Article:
Office of the
State Auditor

Navigation

Project Kids Methodology

Processes Overview

Project KIDS has developed (and is continually refining) the methodology to tie the expense and student data together, to allocate resources to each individual student in each district. This heavily involved process requires data collection from multiple sources. The data are then cleaned individually, and merged together at different stages of the process. Algorithms are used to impute missing values, and supplement information in these datasets. A summary of each step of the process to create the visualizations for every district is as follows:

State-wide Processes:

  1. Data Collection Collect all necessary (or available) data.
  2. Class Data and Methodology Clean all student-level course data from USBE and create a unique class ID for each unique class.
  3. Student-level Data Merge Merge all student-level data (including courses, demographics, and performance data) together and export individual files for districts.
  4. Nutrition Data and Imputation Clean student-level nutrition data (which indicates whether a student ate school meals and if so, how many) and impute missing values using a machine learning algorithm.
  5. Transportation Data and Imputation Clean A1 reports as well as any bus eligibility data shared by the LEA and impute missing values.

District-level Processes:

  1. Teacher Instructional Compensation Assignment Clean payroll data, identify the teachers in the data (using both USBE’s Cactus and UTREx course data), and label each transaction for those teachers as either instructional or non-instructional. Label all compensation for individuals who are not in both Cactus and the course data as non-instructional.
  2. Expense and Non-Instructional Compensation Assignment Clean expense data (including any payroll data that was marked as non-instructional), and use an algorithm to allocate each expense to spending categories used to allocate the money to each individual student.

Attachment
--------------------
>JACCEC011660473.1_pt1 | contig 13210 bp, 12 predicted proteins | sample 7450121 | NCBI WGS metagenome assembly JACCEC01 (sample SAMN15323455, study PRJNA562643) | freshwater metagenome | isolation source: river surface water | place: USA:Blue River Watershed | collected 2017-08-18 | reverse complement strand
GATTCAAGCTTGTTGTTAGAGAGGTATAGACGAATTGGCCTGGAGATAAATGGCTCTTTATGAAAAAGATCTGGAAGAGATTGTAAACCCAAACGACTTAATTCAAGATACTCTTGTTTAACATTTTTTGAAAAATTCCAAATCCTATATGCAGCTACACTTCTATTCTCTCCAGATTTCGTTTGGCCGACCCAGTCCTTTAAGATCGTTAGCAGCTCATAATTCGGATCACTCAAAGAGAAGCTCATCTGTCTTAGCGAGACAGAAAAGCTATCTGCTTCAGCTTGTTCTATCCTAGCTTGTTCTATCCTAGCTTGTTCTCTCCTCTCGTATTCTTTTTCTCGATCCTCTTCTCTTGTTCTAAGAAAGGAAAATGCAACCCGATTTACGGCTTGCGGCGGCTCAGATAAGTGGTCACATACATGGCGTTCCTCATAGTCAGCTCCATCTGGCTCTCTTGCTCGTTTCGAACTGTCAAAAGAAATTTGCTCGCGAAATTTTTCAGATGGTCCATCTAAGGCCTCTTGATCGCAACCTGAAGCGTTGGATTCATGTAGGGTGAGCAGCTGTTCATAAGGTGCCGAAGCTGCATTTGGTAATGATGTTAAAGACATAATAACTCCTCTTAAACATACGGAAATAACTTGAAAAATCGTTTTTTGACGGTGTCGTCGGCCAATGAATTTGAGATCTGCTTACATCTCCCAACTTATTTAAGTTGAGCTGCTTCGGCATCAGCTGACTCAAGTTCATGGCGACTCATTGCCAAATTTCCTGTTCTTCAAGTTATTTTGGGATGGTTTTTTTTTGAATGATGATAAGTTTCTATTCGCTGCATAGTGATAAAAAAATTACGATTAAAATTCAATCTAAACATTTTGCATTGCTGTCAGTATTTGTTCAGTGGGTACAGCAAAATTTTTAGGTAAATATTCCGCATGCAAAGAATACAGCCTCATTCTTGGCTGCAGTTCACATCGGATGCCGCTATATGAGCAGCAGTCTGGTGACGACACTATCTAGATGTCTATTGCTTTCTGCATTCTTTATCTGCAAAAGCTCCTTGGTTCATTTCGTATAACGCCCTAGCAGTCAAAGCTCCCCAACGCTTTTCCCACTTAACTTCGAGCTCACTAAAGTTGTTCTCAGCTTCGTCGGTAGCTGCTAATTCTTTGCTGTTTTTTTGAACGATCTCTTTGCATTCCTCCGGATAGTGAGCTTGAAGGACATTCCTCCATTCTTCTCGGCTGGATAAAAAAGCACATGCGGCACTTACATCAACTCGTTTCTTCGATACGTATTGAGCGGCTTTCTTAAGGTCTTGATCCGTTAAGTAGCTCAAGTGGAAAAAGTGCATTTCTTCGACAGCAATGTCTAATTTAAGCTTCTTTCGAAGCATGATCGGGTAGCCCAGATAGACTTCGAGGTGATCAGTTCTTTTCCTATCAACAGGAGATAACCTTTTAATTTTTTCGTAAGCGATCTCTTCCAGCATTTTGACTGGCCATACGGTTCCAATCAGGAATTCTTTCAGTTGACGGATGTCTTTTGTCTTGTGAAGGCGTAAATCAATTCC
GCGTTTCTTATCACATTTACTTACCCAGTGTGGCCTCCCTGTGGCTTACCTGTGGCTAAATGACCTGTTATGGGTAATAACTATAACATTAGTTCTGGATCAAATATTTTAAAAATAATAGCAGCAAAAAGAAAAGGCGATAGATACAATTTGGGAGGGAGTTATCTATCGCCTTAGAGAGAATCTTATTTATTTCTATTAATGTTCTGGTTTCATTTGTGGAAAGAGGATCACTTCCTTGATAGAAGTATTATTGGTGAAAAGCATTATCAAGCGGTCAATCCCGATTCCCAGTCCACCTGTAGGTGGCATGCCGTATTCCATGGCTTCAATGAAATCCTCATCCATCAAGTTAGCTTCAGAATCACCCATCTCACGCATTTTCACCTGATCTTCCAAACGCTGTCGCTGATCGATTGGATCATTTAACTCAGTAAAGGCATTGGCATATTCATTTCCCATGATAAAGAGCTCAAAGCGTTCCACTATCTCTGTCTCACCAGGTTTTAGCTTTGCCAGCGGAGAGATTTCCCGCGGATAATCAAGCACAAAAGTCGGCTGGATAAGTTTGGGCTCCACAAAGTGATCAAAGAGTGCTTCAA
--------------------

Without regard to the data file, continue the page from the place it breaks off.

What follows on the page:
3. Student Allocation – Instructional Compensation Tie teacher instructional compensation to students through the classes they teach in the course data.
  4. Student Allocation – Expense and Non-Instructional Compensation Tie expenses and non-instructional compensation to students through the categories each transaction was assigned to. Different rules are created for each category to determine which students receive which resources, using information such as their school meal counts, bus eligibility, demographic information, and course taking patterns.
  5. Visualization Dashboards Create interactive visualizations for each district, aggregated at different levels, but based on the student-level resource allocation.

The remaining portions of the Detailed Processes section follow the structure summary laid out above, but with more detail for each step of the process.

District-Level Processes

3.1 Expense and Non-Instructional Compensation

3.1.1 Overview

Expense data is pulled from the Transparent Utah website. Once preliminary data quality and location checks have been completed, the expense data is further cleaned and allocated to specific spending categories, or subcodes. Project KIDS has created around 200 unique subcodes that these expenses in the final expense file are each assigned to. Each subcode has a unique rule for which expenses get assigned to it, and a unique rule for how to assign those expenses to the individual students. The spending categories were created with the sole purpose being to assign expenses to students as specifically as possible (see Appendix I for each category’s rules). This means that when an expense could fit in multiple categories, the methodology assigns the expense to the category that would assign the expense to the most specific group of students.

3.1.2 Transparency Query

Detailed expense data is pulled from the Transparent Utah website. This transaction-level data is processed to split out account numbers into their different aspects: fund, location, program, function, and object. Also contained in the expense data are names, aspect-specific descriptions, and a general description for each transaction. Below is an explanation of a common account code, with descriptions corresponding to the USBE standard chart of accounts:

3.1.3 Preliminary Analysis

The expense data is then analyzed at a high level. The data is aggregated to the fund level and totals by year are cross-checked against the fund totals stated in the Comprehensive Annual Financial Report, or CAFR. These typically include funds such as the general fund, the non K-12 fund, the school food services fund, the capital fund, and so on. Any significant differences in totals between the two data sources are flagged, and some school districts were contacted at this point to correct any large discrepancies. Below is an example of a data issue that was caught during this phase and then corrected:

At this point, employee compensation totals are also compared between data sources. This is because the employee compensation data in expense is later swapped with the payroll data received from school districts. Totals by year and by type (pay or benefit) are ensured to be similar during this step.